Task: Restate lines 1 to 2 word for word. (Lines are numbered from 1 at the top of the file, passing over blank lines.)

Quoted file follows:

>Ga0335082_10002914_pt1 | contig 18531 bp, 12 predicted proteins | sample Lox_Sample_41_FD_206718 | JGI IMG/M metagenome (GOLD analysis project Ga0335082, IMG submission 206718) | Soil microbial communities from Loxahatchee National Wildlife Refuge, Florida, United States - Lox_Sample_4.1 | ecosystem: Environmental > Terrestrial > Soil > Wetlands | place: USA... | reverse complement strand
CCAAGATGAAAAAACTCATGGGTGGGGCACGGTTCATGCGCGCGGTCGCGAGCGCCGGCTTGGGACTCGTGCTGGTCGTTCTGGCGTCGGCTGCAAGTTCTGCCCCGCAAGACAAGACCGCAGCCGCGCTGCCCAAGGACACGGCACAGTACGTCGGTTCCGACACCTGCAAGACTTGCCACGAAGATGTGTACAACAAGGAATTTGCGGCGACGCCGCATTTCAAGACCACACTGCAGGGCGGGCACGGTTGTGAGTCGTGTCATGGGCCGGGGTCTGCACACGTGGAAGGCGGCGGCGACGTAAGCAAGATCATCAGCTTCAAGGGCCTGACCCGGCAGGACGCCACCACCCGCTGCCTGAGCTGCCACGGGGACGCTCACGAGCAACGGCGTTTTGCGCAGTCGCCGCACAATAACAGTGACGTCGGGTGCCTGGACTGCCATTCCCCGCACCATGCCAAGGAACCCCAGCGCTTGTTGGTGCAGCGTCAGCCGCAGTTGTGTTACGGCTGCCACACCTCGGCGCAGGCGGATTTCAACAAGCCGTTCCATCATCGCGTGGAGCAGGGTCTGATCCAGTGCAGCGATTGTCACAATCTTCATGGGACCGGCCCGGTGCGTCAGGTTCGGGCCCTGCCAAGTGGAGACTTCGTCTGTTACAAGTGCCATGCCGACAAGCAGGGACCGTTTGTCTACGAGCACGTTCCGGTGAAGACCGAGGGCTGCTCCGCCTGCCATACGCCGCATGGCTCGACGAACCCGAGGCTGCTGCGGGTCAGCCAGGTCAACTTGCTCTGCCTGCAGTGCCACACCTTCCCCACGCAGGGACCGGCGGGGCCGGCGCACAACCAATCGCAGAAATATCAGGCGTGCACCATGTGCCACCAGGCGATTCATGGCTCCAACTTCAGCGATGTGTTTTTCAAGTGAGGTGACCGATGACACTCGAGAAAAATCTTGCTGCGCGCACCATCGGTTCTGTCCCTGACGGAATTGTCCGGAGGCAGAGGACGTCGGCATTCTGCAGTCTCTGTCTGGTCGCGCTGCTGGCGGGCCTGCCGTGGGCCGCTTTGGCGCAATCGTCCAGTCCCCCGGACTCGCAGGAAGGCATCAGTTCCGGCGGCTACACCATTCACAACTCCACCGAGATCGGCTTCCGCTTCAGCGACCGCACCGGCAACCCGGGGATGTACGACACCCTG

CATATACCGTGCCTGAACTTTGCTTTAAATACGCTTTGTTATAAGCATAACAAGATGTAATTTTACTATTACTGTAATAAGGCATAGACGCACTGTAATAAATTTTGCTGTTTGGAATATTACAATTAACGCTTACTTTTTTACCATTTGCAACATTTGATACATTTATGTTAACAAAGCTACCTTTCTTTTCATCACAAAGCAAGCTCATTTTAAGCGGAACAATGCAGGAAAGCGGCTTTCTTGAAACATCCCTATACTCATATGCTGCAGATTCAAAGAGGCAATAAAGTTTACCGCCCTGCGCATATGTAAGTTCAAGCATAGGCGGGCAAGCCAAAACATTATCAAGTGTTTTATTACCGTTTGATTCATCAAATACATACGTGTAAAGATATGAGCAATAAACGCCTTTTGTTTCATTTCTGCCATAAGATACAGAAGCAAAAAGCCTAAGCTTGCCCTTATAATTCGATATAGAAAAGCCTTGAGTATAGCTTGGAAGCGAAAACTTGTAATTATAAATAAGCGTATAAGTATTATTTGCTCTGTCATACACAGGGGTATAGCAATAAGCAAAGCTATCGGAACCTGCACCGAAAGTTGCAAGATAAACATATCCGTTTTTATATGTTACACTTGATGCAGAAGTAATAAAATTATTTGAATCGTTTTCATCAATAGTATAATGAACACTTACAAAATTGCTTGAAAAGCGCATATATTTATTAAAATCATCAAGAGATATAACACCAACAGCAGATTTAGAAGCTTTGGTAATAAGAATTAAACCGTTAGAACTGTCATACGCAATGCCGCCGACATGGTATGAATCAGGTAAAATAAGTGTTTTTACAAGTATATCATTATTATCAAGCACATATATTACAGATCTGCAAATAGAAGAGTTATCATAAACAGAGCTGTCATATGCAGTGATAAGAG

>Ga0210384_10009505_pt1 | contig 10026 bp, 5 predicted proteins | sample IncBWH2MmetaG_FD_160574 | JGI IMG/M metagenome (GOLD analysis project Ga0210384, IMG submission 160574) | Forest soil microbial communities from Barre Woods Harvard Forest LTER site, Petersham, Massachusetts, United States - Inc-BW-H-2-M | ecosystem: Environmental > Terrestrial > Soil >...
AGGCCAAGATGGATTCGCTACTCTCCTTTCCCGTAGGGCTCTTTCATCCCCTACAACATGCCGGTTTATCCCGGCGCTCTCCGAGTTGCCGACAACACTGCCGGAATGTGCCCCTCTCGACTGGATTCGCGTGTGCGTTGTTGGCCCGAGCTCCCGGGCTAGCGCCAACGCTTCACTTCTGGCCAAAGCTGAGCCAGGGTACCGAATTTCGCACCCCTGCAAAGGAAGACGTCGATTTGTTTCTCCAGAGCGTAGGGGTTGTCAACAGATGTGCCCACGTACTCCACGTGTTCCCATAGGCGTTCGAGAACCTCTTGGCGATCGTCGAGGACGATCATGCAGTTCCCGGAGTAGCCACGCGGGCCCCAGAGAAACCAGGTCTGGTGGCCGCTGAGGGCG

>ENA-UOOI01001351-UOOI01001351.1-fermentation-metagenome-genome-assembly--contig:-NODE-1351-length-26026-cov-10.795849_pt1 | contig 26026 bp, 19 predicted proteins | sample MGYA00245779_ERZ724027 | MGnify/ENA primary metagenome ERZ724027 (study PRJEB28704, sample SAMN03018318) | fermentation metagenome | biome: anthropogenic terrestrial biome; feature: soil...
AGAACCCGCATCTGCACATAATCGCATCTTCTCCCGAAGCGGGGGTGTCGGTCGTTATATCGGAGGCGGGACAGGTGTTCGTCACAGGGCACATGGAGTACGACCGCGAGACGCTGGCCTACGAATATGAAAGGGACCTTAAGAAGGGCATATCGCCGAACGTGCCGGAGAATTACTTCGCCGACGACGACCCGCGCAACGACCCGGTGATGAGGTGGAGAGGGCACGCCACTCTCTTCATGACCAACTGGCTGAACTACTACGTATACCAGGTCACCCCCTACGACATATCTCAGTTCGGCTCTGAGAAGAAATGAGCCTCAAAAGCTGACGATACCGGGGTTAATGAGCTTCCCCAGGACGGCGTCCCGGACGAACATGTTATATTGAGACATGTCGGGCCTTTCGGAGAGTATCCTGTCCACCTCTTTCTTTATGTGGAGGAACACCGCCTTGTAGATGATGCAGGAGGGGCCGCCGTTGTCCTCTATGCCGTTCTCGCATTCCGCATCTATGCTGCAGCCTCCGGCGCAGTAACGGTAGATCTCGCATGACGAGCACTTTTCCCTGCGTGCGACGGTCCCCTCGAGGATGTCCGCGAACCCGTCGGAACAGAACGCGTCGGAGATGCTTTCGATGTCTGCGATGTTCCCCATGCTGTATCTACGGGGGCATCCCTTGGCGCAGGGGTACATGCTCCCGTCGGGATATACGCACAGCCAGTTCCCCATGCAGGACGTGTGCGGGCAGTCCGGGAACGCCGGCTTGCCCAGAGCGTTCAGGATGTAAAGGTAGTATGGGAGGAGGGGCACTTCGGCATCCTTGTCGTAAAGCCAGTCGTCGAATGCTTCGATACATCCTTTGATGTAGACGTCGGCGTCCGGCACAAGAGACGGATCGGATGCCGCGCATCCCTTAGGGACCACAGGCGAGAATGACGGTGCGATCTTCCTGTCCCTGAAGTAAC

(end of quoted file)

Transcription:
>Ga0335082_10002914_pt1 | contig 18531 bp, 12 predicted proteins | sample Lox_Sample_41_FD_206718 | JGI IMG/M metagenome (GOLD analysis project Ga0335082, IMG submission 206718) | Soil microbial communities from Loxahatchee National Wildlife Refuge, Florida, United States - Lox_Sample_4.1 | ecosystem: Environmental > Terrestrial > Soil > Wetlands | place: USA... | reverse complement strand
CCAAGATGAAAAAACTCATGGGTGGGGCACGGTTCATGCGCGCGGTCGCGAGCGCCGGCTTGGGACTCGTGCTGGTCGTTCTGGCGTCGGCTGCAAGTTCTGCCCCGCAAGACAAGACCGCAGCCGCGCTGCCCAAGGACACGGCACAGTACGTCGGTTCCGACACCTGCAAGACTTGCCACGAAGATGTGTACAACAAGGAATTTGCGGCGACGCCGCATTTCAAGACCACACTGCAGGGCGGGCACGGTTGTGAGTCGTGTCATGGGCCGGGGTCTGCACACGTGGAAGGCGGCGGCGACGTAAGCAAGATCATCAGCTTCAAGGGCCTGACCCGGCAGGACGCCACCACCCGCTGCCTGAGCTGCCACGGGGACGCTCACGAGCAACGGCGTTTTGCGCAGTCGCCGCACAATAACAGTGACGTCGGGTGCCTGGACTGCCATTCCCCGCACCATGCCAAGGAACCCCAGCGCTTGTTGGTGCAGCGTCAGCCGCAGTTGTGTTACGGCTGCCACACCTCGGCGCAGGCGGATTTCAACAAGCCGTTCCATCATCGCGTGGAGCAGGGTCTGATCCAGTGCAGCGATTGTCACAATCTTCATGGGACCGGCCCGGTGCGTCAGGTTCGGGCCCTGCCAAGTGGAGACTTCGTCTGTTACAAGTGCCATGCCGACAAGCAGGGACCGTTTGTCTACGAGCACGTTCCGGTGAAGACCGAGGGCTGCTCCGCCTGCCATACGCCGCATGGCTCGACGAACCCGAGGCTGCTGCGGGTCAGCCAGGTCAACTTGCTCTGCCTGCAGTGCCACACCTTCCCCACGCAGGGACCGGCGGGGCCGGCGCACAACCAATCGCAGAAATATCAGGCGTGCACCATGTGCCACCAGGCGATTCATGGCTCCAACTTCAGCGATGTGTTTTTCAAGTGAGGTGACCGATGACACTCGAGAAAAATCTTGCTGCGCGCACCATCGGTTCTGTCCCTGACGGAATTGTCCGGAGGCAGAGGACGTCGGCATTCTGCAGTCTCTGTCTGGTCGCGCTGCTGGCGGGCCTGCCGTGGGCCGCTTTGGCGCAATCGTCCAGTCCCCCGGACTCGCAGGAAGGCATCAGTTCCGGCGGCTACACCATTCACAACTCCACCGAGATCGGCTTCCGCTTCAGCGACCGCACCGGCAACCCGGGGATGTACGACACCCTG